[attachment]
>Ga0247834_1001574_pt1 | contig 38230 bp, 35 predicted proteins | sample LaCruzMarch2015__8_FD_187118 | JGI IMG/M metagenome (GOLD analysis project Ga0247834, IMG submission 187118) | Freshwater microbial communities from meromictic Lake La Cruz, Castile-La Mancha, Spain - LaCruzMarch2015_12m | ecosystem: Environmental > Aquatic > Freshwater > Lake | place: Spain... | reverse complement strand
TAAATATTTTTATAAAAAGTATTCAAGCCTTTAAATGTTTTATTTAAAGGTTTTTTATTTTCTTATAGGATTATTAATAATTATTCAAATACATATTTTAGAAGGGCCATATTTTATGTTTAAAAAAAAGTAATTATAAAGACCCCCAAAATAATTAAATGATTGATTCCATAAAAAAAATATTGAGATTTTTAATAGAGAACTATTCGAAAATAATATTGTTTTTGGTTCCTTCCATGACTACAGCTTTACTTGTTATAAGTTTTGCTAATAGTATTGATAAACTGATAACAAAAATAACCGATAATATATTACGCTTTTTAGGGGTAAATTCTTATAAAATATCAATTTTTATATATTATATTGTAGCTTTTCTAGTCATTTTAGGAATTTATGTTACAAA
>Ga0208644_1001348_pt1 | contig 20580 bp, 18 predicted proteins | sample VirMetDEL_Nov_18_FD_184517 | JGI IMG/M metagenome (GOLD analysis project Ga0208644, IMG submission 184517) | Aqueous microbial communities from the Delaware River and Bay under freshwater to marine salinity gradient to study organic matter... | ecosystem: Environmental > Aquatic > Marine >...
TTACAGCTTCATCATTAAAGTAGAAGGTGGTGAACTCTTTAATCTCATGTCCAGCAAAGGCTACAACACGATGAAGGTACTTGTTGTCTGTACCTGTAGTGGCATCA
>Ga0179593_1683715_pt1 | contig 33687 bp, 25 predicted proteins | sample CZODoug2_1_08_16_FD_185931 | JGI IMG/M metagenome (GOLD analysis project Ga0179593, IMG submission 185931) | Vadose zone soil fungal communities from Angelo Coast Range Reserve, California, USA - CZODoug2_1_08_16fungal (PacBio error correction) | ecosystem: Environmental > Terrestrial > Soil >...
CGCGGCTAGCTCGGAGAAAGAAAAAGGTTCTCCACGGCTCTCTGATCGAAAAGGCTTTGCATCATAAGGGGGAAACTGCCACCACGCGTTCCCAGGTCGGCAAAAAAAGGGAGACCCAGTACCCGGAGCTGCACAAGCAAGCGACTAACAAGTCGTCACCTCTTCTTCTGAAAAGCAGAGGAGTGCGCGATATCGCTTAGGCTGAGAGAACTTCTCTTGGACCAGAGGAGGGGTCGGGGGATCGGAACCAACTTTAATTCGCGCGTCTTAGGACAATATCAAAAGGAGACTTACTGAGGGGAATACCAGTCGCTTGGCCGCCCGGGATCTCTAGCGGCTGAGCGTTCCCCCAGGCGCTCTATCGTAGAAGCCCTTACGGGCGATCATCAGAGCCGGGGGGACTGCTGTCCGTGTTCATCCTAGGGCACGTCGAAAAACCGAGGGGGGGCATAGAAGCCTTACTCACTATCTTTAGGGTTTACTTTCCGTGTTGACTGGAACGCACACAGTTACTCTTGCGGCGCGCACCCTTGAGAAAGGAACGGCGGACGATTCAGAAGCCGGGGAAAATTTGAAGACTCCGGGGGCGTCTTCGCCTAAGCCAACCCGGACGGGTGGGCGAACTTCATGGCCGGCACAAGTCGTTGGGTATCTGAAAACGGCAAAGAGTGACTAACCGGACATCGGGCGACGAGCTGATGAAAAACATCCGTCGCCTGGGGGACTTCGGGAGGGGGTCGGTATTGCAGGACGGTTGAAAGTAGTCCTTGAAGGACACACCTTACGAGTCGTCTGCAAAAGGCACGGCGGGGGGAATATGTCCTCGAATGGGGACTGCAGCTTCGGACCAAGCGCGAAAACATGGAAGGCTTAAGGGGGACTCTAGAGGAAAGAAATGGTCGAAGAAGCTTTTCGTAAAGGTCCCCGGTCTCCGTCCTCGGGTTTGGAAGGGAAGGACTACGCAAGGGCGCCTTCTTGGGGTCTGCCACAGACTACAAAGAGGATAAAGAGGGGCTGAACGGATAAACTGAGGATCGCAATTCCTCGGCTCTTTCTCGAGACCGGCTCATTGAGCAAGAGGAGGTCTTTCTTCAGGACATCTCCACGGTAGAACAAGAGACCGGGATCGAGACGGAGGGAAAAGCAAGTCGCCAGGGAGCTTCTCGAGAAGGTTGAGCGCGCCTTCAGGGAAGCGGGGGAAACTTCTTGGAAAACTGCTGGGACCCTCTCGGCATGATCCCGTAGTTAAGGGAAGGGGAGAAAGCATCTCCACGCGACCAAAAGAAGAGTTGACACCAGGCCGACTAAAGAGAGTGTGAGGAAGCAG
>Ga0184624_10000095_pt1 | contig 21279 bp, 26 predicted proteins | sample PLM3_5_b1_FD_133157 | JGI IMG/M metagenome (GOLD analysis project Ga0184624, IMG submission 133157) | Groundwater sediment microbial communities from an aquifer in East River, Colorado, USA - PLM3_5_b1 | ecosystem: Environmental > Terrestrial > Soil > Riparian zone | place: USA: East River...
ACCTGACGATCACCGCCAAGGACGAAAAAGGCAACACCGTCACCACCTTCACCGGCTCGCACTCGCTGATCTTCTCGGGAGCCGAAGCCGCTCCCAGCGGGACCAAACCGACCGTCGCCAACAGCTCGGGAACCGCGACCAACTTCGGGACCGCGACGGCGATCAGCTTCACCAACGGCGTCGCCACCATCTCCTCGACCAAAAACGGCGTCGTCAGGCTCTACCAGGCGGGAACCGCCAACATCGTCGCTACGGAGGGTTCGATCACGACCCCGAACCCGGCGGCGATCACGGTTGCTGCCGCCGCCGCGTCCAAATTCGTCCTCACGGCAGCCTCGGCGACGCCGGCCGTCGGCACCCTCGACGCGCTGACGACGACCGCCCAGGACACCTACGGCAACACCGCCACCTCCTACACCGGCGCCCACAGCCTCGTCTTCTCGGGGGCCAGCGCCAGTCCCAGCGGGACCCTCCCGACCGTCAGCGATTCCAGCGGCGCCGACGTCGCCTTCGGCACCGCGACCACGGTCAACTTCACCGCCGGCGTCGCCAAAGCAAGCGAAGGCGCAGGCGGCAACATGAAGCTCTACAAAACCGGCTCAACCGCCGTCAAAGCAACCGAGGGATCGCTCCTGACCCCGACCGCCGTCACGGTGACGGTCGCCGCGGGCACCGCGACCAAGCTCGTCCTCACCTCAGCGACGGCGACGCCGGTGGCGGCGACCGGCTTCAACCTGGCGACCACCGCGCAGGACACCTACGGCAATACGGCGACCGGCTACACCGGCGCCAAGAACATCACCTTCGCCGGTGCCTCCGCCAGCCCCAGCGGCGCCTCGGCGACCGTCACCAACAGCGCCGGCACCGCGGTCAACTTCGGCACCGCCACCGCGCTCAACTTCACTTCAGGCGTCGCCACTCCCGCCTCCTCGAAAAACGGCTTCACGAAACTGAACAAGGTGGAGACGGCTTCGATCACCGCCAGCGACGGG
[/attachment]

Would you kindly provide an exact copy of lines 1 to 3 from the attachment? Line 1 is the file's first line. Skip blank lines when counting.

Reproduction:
>Ga0247834_1001574_pt1 | contig 38230 bp, 35 predicted proteins | sample LaCruzMarch2015__8_FD_187118 | JGI IMG/M metagenome (GOLD analysis project Ga0247834, IMG submission 187118) | Freshwater microbial communities from meromictic Lake La Cruz, Castile-La Mancha, Spain - LaCruzMarch2015_12m | ecosystem: Environmental > Aquatic > Freshwater > Lake | place: Spain... | reverse complement strand
TAAATATTTTTATAAAAAGTATTCAAGCCTTTAAATGTTTTATTTAAAGGTTTTTTATTTTCTTATAGGATTATTAATAATTATTCAAATACATATTTTAGAAGGGCCATATTTTATGTTTAAAAAAAAGTAATTATAAAGACCCCCAAAATAATTAAATGATTGATTCCATAAAAAAAATATTGAGATTTTTAATAGAGAACTATTCGAAAATAATATTGTTTTTGGTTCCTTCCATGACTACAGCTTTACTTGTTATAAGTTTTGCTAATAGTATTGATAAACTGATAACAAAAATAACCGATAATATATTACGCTTTTTAGGGGTAAATTCTTATAAAATATCAATTTTTATATATTATATTGTAGCTTTTCTAGTCATTTTAGGAATTTATGTTACAAA
>Ga0208644_1001348_pt1 | contig 20580 bp, 18 predicted proteins | sample VirMetDEL_Nov_18_FD_184517 | JGI IMG/M metagenome (GOLD analysis project Ga0208644, IMG submission 184517) | Aqueous microbial communities from the Delaware River and Bay under freshwater to marine salinity gradient to study organic matter... | ecosystem: Environmental > Aquatic > Marine >...